You know your NHL career did not go the way of hockey dreams when you are best known as the mustachioed man mistakenly pictured on another player’s rookie hockey card.
That would sum up how hockey history remembers Larry Hopkins, the man pictured as Paul MacLean in the 1982-83 O Pee Chee hockey card set.
I guess it can be chalked up to an honest mistake. After all both sported some pretty significant facial hair.
But that might be as close as the comparison between the two gets. MacLean went on to a 10 year NHL career averaging 36 goals and over 100 PIMs per season. Hopkins played in just 60 games in his career, scoring 13 times and assisting on 16 others.
The Oshawa born left winger made next to no splash at all in his quiet junior career with the hometown Generals. Despite playing with the likes of Rick Middleton, Nelson Pyatt and Lee Fogolin, he managed just 7 goals and 29 points in two years with the legendary OHA team. Despite his impressive size (he would play in the NHL at 6’1″ and 210lbs) he was very polite, collecting just 13 minutes in the penalty box.
If it was not for his impressive size, NHL scouts may never have noticed Hopkins. He likely had realized the NHL dream was unrealistic for him when he passed on the chance to play with Oshawa as an overaged 20 year old junior and enrolled at the University of Toronto instead. He chose to pursue a degree in commerce while playing for the U of T Varsity Blues hockey team.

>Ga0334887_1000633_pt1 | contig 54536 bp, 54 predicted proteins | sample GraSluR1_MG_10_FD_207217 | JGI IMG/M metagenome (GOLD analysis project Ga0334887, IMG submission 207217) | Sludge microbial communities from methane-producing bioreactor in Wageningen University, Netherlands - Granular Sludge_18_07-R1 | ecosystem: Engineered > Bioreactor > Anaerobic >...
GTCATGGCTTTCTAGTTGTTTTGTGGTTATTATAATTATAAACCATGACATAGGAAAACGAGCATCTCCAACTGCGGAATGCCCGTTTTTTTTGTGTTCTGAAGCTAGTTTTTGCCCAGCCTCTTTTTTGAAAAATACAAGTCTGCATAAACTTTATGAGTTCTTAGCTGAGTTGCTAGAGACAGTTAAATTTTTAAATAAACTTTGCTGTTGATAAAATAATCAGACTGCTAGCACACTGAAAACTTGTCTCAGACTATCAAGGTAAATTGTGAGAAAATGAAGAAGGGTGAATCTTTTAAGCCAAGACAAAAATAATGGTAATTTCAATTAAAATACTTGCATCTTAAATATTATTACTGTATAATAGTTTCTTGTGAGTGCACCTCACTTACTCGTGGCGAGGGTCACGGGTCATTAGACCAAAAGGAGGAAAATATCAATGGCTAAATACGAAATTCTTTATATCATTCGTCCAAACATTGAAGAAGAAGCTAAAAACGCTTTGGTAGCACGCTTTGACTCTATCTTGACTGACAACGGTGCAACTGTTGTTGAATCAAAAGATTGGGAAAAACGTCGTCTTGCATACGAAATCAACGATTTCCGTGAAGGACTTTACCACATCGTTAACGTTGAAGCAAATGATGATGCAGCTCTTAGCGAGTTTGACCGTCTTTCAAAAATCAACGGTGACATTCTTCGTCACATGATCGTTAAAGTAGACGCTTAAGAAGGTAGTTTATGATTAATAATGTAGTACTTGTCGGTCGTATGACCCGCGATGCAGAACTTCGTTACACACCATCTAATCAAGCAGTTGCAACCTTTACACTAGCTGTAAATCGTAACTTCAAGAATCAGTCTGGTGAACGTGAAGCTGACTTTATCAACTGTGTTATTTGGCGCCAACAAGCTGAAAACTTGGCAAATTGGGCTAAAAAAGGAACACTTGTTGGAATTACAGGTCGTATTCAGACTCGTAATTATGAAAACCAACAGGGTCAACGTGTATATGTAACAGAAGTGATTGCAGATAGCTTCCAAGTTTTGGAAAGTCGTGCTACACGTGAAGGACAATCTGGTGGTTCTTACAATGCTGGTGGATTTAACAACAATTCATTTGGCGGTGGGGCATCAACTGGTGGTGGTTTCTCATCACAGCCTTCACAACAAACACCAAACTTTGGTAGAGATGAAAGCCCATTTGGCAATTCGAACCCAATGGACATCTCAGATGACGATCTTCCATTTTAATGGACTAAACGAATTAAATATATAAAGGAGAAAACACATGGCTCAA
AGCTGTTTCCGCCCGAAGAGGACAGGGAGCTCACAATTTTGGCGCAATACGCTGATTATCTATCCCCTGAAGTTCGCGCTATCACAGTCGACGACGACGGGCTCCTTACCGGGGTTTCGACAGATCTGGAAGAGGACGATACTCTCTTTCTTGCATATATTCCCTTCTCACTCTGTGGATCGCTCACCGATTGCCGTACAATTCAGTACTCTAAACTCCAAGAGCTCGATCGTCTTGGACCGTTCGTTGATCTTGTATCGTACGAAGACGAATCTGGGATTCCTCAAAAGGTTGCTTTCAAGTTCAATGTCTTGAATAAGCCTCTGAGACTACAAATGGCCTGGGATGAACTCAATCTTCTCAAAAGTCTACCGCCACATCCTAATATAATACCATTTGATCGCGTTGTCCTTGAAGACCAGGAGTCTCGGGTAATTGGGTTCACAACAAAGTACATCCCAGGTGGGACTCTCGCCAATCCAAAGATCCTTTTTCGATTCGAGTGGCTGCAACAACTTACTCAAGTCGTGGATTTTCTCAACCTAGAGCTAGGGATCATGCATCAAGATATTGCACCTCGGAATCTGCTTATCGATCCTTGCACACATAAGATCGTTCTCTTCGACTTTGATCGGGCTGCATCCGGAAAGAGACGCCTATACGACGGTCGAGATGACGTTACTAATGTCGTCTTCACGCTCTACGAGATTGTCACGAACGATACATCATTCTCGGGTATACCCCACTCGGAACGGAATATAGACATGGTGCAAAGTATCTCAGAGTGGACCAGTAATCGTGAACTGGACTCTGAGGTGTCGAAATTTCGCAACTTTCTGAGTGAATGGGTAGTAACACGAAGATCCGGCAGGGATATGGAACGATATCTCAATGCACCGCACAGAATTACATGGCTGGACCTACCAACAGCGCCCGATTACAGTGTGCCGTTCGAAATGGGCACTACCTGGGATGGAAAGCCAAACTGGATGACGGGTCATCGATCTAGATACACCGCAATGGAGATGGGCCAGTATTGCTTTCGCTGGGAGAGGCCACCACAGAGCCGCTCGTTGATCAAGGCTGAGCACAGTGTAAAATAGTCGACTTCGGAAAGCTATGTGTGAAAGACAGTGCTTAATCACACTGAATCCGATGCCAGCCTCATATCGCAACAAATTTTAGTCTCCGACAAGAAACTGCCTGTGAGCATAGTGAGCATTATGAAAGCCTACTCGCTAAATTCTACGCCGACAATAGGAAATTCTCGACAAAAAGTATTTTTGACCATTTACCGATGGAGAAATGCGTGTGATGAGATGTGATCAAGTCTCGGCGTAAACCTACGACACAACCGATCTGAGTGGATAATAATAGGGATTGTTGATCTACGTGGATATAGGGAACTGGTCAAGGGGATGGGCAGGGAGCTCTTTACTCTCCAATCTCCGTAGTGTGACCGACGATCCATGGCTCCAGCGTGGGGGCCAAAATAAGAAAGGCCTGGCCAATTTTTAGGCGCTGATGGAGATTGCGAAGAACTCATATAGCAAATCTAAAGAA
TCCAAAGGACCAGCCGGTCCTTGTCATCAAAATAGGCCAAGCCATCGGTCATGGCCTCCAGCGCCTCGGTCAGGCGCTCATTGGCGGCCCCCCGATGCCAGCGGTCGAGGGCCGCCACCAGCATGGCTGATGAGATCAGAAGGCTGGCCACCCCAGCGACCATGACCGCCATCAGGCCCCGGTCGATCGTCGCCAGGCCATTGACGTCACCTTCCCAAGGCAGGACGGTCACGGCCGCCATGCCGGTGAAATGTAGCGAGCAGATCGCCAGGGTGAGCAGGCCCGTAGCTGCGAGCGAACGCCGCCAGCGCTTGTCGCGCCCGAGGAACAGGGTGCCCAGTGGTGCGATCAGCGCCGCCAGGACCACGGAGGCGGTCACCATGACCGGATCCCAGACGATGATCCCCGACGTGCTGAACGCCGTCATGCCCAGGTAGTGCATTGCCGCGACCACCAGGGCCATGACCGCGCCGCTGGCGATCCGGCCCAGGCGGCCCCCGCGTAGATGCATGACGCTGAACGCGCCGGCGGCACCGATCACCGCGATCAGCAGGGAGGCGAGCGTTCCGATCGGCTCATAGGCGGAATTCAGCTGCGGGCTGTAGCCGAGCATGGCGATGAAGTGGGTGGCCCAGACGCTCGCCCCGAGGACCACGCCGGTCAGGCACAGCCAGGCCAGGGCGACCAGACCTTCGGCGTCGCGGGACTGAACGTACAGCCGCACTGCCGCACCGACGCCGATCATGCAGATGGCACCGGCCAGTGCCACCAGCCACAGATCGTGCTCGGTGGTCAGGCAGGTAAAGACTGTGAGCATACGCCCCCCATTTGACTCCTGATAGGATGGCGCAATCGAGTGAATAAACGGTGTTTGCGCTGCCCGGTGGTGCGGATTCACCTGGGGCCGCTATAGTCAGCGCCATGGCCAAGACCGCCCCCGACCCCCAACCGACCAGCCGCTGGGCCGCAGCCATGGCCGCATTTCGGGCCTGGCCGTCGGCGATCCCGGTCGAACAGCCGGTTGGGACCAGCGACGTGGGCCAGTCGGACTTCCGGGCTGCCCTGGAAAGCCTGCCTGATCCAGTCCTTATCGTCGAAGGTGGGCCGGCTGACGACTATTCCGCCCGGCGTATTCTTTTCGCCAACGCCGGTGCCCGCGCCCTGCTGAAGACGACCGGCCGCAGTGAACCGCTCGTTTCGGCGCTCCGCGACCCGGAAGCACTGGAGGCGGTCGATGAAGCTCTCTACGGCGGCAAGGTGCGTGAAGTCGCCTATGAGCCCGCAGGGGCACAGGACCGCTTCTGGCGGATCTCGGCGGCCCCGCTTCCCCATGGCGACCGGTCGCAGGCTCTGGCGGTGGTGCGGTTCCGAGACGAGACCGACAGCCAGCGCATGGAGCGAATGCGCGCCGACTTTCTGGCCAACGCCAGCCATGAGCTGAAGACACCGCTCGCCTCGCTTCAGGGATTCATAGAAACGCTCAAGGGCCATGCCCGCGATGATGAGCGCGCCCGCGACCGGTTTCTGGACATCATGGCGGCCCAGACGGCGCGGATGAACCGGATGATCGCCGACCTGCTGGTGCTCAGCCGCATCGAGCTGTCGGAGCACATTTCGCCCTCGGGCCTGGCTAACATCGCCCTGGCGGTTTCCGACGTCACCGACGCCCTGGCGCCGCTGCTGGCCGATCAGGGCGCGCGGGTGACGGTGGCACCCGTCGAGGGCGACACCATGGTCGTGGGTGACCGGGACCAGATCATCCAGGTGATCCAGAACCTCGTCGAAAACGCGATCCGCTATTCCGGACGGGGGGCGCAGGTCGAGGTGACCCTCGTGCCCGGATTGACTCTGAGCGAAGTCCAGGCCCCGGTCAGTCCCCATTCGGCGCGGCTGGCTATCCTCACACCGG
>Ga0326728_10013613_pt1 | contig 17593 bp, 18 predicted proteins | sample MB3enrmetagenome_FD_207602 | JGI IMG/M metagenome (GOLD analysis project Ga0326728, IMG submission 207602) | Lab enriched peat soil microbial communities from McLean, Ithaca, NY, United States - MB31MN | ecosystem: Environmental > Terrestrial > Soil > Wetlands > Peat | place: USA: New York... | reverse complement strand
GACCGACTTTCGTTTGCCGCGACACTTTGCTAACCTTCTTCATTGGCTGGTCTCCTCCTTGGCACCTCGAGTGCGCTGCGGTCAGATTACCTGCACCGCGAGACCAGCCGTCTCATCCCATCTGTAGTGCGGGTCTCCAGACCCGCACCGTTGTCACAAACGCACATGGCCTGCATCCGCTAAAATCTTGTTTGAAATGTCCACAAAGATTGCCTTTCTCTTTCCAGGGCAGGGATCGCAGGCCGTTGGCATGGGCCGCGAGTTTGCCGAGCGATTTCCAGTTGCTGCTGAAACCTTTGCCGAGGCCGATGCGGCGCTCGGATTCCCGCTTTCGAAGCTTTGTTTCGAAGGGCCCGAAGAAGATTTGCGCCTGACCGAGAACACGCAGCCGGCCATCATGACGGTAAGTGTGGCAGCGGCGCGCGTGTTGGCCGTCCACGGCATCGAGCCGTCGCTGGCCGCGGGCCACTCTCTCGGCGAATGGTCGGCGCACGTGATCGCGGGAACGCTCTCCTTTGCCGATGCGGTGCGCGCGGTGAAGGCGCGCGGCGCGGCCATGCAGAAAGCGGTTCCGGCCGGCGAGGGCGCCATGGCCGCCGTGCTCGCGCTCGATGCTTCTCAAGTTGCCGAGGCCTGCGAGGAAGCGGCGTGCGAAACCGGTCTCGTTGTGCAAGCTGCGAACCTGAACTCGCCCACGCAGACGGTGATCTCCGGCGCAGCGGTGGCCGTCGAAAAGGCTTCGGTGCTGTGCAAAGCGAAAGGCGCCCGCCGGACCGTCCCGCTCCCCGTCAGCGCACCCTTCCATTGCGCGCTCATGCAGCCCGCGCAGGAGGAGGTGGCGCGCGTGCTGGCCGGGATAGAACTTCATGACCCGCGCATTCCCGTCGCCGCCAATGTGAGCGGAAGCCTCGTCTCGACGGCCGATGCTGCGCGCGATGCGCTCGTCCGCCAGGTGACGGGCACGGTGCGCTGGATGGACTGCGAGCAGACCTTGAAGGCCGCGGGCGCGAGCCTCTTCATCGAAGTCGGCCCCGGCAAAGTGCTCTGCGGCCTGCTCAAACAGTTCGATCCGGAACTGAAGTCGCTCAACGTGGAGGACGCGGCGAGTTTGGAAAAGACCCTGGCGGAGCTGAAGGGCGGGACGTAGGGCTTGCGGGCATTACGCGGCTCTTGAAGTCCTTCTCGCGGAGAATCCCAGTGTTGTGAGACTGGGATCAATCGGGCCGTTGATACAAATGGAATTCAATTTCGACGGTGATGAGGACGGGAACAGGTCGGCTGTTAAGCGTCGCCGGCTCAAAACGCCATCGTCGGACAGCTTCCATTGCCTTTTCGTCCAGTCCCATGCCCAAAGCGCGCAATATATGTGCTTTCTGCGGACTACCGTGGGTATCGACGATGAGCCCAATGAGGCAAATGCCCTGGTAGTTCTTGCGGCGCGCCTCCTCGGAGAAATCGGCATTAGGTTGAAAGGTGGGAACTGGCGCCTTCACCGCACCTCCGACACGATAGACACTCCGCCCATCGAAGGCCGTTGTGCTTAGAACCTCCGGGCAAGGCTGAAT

It is rare that a Canadian university player gets noticed by the NHL. But Hopkins quickly established himself as the best collegiate hockey player in all of Canada. Sensing he may be a late bloomer, the Atlanta Flames took a flier on him with the 152nd pick of the 1974 NHL Amateur draft.
Hopkins stayed at the University of Toronto for 5 seasons, completing his degree in commerce. In that time he also led the U of T to CIAU championships in 1976 and 1977.
Upon graduation late in the 1977-78 season, the Flames did not offer Hopkins a contract, allowing him to become an unrestricted free agent. The Toronto Maple Leafs offered the kid in their backyard a tryout contract. Though he would finish that season and all of the next in the minor leagues, he did get a chance to play in two games for the Leafs, wearing number 12.
This undoubtedly rekindled Hopkins’ dreams of the NHL, and he worked hard while in the minor leagues. The Winnipeg Jets noticed and offered him a contract in the summer of 1979.
Over the next three seasons Hopkins was shuttled back and forth between the NHL and the minor leagues. His best season was in 1981-82 when he got into 41 games with the Jets, sometimes even playing on the top line with Dale Hawerchuk and Paul MacLean.
Hopkins retired after the 1982-83 season. He and his wife Linda soon returned to the Tulsa, Oklahoma area where he played 3 seasons of minor league hockey and was a very popular player and was voted as the unsung player of the year. He became an account manager for a telecommunications company.
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Category: Jets Biographies